Tranchet flake

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In archaeology, a tranchet flake is a characteristic type of flake removed by a flintknapper during lithic reduction. Known as one of the major categories in core-trimming flakes, the making of a tranchet flake involves removing a flake parallel to the final intended cutting-edge of the tool which creates a single straight edge as wide as the tool itself. A large flint artifact with a chisel-end, the tranchet flake has a cutting-edge that is sharp and straight. The cutting-edge is unmodified in most cases; sometimes, it is polished for increased durability and/or sharpness.

To make a tranchet flake, a flintknapper can hold the core from which the tranchet flake is to be removed in two ways: freehand or with it supported against the leg. Knapping freehand allows for greater control while supporting the core against the leg makes the work easier.

The technique used to make the tranchet flake was used in the making of other tools as well, including tranchet axes (characterized by their trapezoidal or triangular shape) adzes, and even tranchet arrowheads. Unlike chisel arrowheads, tranchet arrowheads are transverse: this means they are knapped sideways, along the width of the flake versus the length of a flake like in the making of a chisel arrowhead. Also different is that tranchet arrowheads are made from a blade struck off a core versus being made from debitage like chisel arrowheads. The edge of the flake could be sharpened again by removing another flake from it.

Known as the tranchet technique that makes the tranchet flake, this term can be defined in two ways: first, it is the forming of a straight edge used to cut from the edge of the tranchet flake by taking off a large flat flake from the tip. Second, it can be defined as the method one uses to resharpen or form the cutting edge of either an ax or an adze.

Evidence of the technique of the tranchet flake was first discovered in sites of the Acheulean age, and the flake is a corresponding technology to the Upper Paleolithic era. It is found in some Acheulean assemblages, and handaxes created using the method are called tranchet axes. They can be identified by the damaged edge (damaged from use) on their back side.

Tranchet flakes were used to form other tools or weapons which would vary in shape and size. For this reason, the size and shape of tranchet flakes varies widely as well.

In later Neolithic times, the tranchet flake seems to have been replaced by something known as edge-abrasion. Abrasion apparently was not as damaging as the tranchet flake technique (it kept more of the original tool or weapon intact) and tools were less likely to break with edge-abrasion than with a tranchet flake.

At the Acheulean site of Boxgrove, West Sussex, England, the area containing Lower Paleolithic deposits on site is one of the largest in Europe. Included in the site are tranchet flakes; the site is deemed to be a place that was continually used for flintknapping.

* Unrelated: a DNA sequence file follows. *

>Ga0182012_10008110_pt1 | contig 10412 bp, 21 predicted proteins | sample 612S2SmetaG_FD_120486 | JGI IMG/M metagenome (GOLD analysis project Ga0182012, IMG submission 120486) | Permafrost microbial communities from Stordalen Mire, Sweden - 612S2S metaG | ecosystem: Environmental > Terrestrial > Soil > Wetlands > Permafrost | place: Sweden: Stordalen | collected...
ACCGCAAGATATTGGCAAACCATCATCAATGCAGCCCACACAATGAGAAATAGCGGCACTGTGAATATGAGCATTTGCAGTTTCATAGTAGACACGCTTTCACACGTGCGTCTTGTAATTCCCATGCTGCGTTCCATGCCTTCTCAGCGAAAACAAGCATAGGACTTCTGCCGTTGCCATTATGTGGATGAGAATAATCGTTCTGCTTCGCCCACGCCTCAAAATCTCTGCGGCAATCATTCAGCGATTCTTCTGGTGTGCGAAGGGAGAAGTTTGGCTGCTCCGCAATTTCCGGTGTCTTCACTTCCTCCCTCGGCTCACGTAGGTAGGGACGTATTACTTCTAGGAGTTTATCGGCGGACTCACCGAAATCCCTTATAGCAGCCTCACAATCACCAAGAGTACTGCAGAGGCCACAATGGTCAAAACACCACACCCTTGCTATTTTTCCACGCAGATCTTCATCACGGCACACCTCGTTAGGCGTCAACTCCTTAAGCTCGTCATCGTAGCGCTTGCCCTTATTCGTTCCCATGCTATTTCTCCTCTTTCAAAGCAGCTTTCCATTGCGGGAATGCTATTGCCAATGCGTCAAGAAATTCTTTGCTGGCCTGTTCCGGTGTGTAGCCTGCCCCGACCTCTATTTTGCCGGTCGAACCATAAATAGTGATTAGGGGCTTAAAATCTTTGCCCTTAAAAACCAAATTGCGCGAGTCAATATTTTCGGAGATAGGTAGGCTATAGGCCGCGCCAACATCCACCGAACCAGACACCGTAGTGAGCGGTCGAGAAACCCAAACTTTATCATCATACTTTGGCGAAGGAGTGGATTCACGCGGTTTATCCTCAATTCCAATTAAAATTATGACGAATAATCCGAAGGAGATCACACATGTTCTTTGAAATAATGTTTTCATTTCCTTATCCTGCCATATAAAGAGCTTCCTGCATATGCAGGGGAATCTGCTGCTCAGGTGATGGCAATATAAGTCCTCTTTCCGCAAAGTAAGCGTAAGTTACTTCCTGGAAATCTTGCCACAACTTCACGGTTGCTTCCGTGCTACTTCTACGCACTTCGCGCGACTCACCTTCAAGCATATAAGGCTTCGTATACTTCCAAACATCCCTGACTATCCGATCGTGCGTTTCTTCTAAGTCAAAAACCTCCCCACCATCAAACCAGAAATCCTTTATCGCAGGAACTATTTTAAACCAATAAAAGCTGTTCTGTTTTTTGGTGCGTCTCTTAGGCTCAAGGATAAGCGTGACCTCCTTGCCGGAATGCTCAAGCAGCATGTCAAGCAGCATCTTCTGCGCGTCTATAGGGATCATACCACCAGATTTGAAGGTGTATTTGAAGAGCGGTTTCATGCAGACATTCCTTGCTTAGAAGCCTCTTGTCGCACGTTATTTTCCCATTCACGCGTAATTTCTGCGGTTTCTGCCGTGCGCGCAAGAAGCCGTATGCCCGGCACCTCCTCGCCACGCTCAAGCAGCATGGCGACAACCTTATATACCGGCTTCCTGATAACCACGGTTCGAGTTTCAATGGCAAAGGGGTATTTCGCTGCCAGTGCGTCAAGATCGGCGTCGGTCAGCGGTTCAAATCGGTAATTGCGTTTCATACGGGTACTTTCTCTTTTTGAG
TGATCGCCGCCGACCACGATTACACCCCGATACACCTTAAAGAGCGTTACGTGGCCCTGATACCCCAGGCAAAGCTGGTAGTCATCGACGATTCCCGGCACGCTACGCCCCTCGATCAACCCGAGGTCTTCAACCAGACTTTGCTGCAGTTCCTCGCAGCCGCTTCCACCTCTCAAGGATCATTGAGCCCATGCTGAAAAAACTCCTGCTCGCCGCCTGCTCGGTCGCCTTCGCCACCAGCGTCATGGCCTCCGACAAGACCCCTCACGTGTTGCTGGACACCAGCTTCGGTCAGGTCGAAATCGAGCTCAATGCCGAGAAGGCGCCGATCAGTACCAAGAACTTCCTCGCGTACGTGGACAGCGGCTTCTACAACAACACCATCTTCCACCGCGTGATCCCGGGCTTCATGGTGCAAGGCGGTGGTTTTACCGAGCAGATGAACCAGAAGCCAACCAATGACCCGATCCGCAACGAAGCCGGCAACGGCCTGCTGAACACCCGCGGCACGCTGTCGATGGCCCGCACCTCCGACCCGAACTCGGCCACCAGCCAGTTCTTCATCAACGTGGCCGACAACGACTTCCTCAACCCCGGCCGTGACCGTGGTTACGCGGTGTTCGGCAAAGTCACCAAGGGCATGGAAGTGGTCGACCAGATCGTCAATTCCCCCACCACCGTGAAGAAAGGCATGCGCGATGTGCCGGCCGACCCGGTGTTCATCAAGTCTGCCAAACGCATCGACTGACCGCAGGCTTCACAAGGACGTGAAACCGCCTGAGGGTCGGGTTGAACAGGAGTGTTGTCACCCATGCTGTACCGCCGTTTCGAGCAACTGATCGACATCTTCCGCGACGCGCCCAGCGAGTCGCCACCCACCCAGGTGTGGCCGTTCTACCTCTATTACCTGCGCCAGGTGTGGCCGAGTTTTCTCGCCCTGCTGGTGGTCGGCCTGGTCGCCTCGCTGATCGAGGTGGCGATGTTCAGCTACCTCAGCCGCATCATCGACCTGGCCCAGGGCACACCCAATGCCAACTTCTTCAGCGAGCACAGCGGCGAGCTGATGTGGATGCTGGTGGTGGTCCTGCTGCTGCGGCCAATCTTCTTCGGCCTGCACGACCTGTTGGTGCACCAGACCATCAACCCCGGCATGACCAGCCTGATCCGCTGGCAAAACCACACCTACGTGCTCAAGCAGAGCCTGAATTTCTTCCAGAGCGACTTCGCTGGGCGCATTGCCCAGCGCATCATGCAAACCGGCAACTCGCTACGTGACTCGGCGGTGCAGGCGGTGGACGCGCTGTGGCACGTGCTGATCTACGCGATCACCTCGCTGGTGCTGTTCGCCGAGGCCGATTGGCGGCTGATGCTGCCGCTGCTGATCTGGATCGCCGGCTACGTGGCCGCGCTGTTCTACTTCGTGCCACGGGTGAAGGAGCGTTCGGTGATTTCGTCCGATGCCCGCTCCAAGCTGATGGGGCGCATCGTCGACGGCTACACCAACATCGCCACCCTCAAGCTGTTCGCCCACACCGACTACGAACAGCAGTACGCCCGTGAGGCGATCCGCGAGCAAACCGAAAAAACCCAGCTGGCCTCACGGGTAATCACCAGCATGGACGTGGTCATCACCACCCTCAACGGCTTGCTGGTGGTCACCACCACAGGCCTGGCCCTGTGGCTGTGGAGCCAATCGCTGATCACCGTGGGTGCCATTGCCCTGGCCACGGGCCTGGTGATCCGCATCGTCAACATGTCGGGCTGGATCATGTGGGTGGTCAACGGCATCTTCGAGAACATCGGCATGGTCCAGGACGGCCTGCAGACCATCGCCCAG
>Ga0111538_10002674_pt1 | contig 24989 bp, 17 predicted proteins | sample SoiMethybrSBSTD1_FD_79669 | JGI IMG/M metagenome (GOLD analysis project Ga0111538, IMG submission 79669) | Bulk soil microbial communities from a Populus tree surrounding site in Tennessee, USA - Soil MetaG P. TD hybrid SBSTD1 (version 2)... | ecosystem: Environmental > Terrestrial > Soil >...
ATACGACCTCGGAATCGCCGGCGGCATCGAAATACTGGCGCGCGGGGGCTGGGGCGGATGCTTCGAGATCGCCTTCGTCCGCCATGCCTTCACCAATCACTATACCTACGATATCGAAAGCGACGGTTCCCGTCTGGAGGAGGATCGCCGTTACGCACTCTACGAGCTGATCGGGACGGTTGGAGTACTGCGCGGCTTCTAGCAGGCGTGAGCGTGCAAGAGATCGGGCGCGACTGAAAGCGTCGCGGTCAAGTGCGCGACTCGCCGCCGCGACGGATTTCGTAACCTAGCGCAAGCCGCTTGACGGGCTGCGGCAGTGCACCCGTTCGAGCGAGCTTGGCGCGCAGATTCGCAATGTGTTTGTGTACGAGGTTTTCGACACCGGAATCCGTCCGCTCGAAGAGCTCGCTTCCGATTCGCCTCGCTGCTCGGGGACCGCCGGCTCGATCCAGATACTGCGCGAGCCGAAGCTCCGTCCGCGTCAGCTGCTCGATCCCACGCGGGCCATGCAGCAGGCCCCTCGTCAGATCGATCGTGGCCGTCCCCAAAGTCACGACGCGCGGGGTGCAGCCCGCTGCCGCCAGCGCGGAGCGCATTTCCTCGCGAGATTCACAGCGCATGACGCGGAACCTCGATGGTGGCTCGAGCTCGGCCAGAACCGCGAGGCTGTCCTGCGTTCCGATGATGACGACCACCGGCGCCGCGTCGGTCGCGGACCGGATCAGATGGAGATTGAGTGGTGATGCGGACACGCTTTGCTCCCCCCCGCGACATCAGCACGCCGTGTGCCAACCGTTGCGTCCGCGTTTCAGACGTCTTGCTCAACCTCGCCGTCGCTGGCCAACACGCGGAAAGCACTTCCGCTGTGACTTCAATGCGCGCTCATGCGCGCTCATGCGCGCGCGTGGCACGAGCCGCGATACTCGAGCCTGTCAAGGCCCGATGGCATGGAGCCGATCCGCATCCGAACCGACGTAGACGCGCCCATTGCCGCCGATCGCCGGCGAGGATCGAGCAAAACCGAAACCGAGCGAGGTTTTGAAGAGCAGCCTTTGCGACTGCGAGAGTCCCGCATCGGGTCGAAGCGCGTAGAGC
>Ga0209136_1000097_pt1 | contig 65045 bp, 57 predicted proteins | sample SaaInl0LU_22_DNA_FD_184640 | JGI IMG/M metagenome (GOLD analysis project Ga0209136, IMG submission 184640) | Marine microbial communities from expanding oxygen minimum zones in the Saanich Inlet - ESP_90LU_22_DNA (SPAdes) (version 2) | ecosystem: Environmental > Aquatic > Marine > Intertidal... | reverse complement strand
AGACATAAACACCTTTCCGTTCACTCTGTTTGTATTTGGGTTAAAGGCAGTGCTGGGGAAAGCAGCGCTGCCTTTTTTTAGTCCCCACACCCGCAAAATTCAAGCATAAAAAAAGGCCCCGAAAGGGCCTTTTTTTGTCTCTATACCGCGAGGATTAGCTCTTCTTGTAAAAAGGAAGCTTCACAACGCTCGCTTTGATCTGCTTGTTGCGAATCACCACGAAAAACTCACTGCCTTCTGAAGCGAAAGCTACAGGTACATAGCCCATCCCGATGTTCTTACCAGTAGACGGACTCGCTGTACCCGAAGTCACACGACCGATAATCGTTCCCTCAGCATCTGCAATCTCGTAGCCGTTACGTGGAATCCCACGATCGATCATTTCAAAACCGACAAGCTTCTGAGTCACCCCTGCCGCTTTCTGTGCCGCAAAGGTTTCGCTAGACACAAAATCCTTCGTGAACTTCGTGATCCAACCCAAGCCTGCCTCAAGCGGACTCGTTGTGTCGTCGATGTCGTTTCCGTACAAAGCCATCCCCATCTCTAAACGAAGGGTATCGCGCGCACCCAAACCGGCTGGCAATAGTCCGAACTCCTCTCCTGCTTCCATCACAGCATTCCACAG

An experiment concerning this site was conducted that would replicate the tranchet axes found in Boxgrove (a total of 314 tranchet axes were found at the site). Using seven people who were right-handed and able to flintknap, the experiment showed that hand preference did not restrict which side was used during the tranchet flake removal. Four of the knappers produced flakes using both directions (right-struck and left-struck). Three knappers used the same direction all the time. The study also revealed that when the flintknapper had become skilled enough to be able to produce a tranchet flake, the range of flake types knappers can produce increases.

Proving that hand preference did not restrict which side was used to remove flakes allowed those excavating the Boxgrove site to see that the knappers there preferred to remove tranchet flakes from the left side. However, it was noted habit could have come into play here: the knappers may have had a routine habit in making the tranchet flakes. However, the difference between handheld and supported against the leg knapping may also play a role: though handheld allows more control, supporting the core could allow for the production of what is deemed as the more difficult tranchet flake for right handers -the ones made from being struck from the left side.

Another reason why the results between the experiment and real-life may be different is also the techniques and methods of making tranchet flakes. For example, the use of an antler hammer was similar between the two. But things like the postures flintknappers have while knapping and how they used both of their hands (the various positioning while knapping) of those past people of the Boxgrove site cannot be known.

The experiment did show that a huge variety of holding positions exist, though the holding constraints did not affect how tranchet flakes were produced.

References[edit]

  • Darvill, T (ed.) (2003). Oxford Concise Dictionary of Archaeology, Oxford: Oxford University Press. ISBN 0-19-280005-1.
  • Bergman, C.A. and M.B. Roberts. (1998) Flaking Technology at the Acheulean Site of Boxgrove, West Sussex (England). "Revue Archeologique de Picardie", Volume 1. Issue 1-2. pp. 105–113.

http://www.persee.fr/web/revues/home/prescript/article/pica_0752-5656_1988_num_1_1_1581

  • Beaune, Sophie A. de; etc. (2009) "Cognitive Archaeology and Human Evolution", Cambridge University Press.

https://books.google.com/books?id=yBnCOc8Tr_wC&pg=PA51&lpg=PA51&dq=tranchet+flake+evolution&source=bl&ots=n-xQXgDHMV&sig=kQhgZtV1sN7l_nLXa2L68JcLKrw&hl=en&sa=X&ei=pWx6Utz2DumkyQGh9ICwDQ&ved=0CCwQ6AEwAA%23v=onepage&q=tranchet%20flake%20evolution&f=false#v=snippet&q=tranchet%20flake%20evolution&f=false